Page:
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Tshwane wins Wi-Fi award

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The City of Tshwane has received international recognition at an event in Liverpool, England, winning the World Wi-Fi Day Award for Most Innovative City or Government Program to bridge the Digital Divide.

An award in this category recognizes cities, governments and organizations that develop local and national plans to bridge the digital divide. Shortlisted projects must evidence the successful implementation of comprehensive Wi-Fi solutions which innovatively overcome the challenges and complexities associated with these large-scale deployments.

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The Tshwane Free Wi-Fi has brought 1,8-million citizens in the Capital City online in the biggest deployment of municipal Free Wi-Fi on the African continent. The roll out has been made possible through the City’s collaborative partnership with Project Isizwe. Together Tshwane and the South African NGO have built relationships and developed innovative and feasible financial and technical solutions to make the roll out possible.

The World Wi-Fi Day Awards were presented at the Wireless Global Congress in Liverpool. The awards celebrate the success stories across the world that are connecting the unconnected and contributing to global socio-economic development.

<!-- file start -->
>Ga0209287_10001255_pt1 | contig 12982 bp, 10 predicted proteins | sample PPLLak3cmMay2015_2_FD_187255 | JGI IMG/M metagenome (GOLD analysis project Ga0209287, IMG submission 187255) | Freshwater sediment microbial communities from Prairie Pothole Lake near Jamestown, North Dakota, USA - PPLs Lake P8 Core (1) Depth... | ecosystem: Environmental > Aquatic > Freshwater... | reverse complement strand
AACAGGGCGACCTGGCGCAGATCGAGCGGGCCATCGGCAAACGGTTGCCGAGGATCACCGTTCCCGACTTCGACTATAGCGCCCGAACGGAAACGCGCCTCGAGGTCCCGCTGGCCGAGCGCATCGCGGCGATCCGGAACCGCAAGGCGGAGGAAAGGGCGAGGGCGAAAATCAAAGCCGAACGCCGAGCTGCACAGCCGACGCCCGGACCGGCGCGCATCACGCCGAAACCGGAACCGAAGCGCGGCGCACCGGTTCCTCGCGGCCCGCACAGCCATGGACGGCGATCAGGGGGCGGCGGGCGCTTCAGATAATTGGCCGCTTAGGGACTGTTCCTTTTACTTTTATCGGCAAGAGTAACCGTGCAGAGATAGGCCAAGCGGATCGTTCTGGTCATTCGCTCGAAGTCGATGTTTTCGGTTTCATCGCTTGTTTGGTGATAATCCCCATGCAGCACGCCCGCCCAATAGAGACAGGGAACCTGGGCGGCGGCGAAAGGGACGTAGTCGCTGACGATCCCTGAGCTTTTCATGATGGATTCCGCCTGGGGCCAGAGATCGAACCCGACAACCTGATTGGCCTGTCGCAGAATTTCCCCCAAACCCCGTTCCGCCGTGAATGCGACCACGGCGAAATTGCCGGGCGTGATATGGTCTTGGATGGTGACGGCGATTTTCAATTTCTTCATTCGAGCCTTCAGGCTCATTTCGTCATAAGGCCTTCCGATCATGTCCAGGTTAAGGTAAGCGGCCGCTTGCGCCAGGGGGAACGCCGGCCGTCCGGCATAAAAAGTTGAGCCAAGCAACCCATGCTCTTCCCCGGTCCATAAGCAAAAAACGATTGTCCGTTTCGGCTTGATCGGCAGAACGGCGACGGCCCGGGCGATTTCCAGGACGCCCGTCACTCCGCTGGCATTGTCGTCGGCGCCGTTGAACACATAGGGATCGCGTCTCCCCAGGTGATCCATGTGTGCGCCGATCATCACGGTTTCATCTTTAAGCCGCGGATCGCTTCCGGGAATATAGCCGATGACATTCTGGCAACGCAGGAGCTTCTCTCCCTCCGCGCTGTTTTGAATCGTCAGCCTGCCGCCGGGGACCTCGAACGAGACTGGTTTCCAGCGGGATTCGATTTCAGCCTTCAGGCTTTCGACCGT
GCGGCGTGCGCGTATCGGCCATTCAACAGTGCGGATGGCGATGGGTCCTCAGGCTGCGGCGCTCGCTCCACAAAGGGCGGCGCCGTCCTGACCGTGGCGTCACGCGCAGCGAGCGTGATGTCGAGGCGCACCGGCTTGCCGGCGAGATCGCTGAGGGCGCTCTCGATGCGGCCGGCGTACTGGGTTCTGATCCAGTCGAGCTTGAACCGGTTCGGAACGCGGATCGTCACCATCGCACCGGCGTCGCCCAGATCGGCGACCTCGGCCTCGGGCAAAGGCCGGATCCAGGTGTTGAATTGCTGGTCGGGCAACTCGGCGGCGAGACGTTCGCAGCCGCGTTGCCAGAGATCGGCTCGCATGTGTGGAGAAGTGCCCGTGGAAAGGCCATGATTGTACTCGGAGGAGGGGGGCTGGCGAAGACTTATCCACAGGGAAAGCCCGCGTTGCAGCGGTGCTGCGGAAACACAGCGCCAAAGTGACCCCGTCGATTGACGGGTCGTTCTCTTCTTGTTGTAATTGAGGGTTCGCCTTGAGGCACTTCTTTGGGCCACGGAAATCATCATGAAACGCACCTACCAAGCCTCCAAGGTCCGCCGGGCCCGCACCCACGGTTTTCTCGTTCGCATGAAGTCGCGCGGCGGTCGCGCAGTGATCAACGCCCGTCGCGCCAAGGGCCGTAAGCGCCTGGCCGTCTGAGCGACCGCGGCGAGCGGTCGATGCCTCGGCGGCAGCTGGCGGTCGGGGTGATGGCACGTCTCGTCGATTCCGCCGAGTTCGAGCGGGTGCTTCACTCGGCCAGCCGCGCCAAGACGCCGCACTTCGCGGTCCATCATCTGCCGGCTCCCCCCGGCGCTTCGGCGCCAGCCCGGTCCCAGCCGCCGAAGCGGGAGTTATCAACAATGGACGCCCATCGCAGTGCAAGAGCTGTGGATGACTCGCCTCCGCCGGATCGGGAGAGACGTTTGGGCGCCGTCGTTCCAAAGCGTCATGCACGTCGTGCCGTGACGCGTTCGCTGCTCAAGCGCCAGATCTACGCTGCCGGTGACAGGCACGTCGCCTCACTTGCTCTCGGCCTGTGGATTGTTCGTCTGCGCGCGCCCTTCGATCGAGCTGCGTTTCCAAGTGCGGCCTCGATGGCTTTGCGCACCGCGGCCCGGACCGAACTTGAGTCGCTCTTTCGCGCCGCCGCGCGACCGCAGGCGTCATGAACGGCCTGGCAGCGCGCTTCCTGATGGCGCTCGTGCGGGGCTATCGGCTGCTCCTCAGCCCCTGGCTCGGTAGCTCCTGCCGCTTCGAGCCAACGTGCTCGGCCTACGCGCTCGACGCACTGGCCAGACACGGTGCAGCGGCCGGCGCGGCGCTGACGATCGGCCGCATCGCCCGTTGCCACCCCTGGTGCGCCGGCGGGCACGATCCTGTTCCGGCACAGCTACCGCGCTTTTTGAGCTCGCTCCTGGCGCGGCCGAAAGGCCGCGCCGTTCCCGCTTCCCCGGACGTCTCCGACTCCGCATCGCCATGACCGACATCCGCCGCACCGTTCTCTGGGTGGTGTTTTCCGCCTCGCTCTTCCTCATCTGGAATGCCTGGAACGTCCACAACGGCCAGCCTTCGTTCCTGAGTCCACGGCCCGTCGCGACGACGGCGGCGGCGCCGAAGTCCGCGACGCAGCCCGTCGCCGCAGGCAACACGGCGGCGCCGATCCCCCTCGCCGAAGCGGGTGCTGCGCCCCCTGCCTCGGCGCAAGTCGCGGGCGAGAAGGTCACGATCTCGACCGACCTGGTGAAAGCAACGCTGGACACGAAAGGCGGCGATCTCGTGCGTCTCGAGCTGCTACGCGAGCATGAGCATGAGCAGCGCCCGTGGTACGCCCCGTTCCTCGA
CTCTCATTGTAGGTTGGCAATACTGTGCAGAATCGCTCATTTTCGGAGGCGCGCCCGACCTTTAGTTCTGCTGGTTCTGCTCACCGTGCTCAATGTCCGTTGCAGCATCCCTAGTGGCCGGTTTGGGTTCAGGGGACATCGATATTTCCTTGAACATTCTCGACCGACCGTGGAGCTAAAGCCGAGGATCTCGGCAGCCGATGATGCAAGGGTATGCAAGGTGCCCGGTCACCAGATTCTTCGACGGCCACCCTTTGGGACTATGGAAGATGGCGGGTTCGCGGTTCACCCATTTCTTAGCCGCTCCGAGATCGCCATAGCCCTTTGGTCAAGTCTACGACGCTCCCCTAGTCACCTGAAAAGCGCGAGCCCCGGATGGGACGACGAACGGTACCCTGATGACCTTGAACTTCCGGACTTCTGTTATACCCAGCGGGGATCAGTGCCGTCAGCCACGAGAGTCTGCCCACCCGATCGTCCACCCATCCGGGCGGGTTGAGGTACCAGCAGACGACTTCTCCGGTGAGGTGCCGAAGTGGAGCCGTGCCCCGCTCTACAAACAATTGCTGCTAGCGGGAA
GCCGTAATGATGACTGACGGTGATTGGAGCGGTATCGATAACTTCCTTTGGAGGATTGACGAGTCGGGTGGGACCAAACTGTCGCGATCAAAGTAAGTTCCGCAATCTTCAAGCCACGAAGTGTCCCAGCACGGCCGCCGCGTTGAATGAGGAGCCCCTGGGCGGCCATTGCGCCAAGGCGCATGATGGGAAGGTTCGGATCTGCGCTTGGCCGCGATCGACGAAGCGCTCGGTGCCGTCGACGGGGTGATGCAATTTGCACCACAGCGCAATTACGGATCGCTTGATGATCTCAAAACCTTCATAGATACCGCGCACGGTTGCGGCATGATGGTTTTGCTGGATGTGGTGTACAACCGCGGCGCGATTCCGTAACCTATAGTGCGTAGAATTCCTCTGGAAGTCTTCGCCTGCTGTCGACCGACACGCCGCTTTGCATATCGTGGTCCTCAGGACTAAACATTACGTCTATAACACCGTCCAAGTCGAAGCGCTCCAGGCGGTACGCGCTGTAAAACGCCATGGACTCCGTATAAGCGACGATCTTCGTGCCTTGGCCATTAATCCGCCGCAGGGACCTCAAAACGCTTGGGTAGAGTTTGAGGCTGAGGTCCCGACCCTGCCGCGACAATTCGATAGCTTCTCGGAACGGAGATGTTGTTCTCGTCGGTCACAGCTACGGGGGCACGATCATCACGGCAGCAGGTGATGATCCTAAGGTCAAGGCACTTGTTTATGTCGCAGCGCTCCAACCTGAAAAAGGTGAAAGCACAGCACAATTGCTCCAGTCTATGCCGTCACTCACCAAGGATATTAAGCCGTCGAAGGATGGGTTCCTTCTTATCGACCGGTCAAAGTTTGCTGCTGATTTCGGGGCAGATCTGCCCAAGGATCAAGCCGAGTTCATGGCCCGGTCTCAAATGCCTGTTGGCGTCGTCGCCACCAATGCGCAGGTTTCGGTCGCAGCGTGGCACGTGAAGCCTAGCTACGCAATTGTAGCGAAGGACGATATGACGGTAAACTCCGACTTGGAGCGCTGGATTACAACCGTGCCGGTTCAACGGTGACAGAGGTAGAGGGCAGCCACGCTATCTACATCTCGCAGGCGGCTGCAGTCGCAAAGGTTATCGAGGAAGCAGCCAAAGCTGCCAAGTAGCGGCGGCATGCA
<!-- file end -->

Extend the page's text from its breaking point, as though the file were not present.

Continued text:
The City of Tshwane, with Project Isizwe as the implementing partner, was shortlisted in this category alongside Intersection and Liquid Telecom; two internationally recognized providers in the deployment of Wi-Fi.

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“Our free Wi-Fi project has radically undermined the adverse effects of unaffordable internet access by narrowing the hitherto glaring digital divide,” said incumbent Tshwane Mayor, Kgosientso Ramokgopa. “We will continue to be a shining example of what it means to employ the use of technology to lead the way towards a South Africa that is democratic, inclusive, united and prosperous – ours will be the global Cyber Capital,” said Ramokgopa.

“An award in this category, showcases the need for relationship building and partnership with local government in the provision of Free Wi-Fi for South African citizens. Just like electricity and water, internet is a human right which we are working closely with municipalities to enable,” said Project Isizwe CEO, Zahir Khan.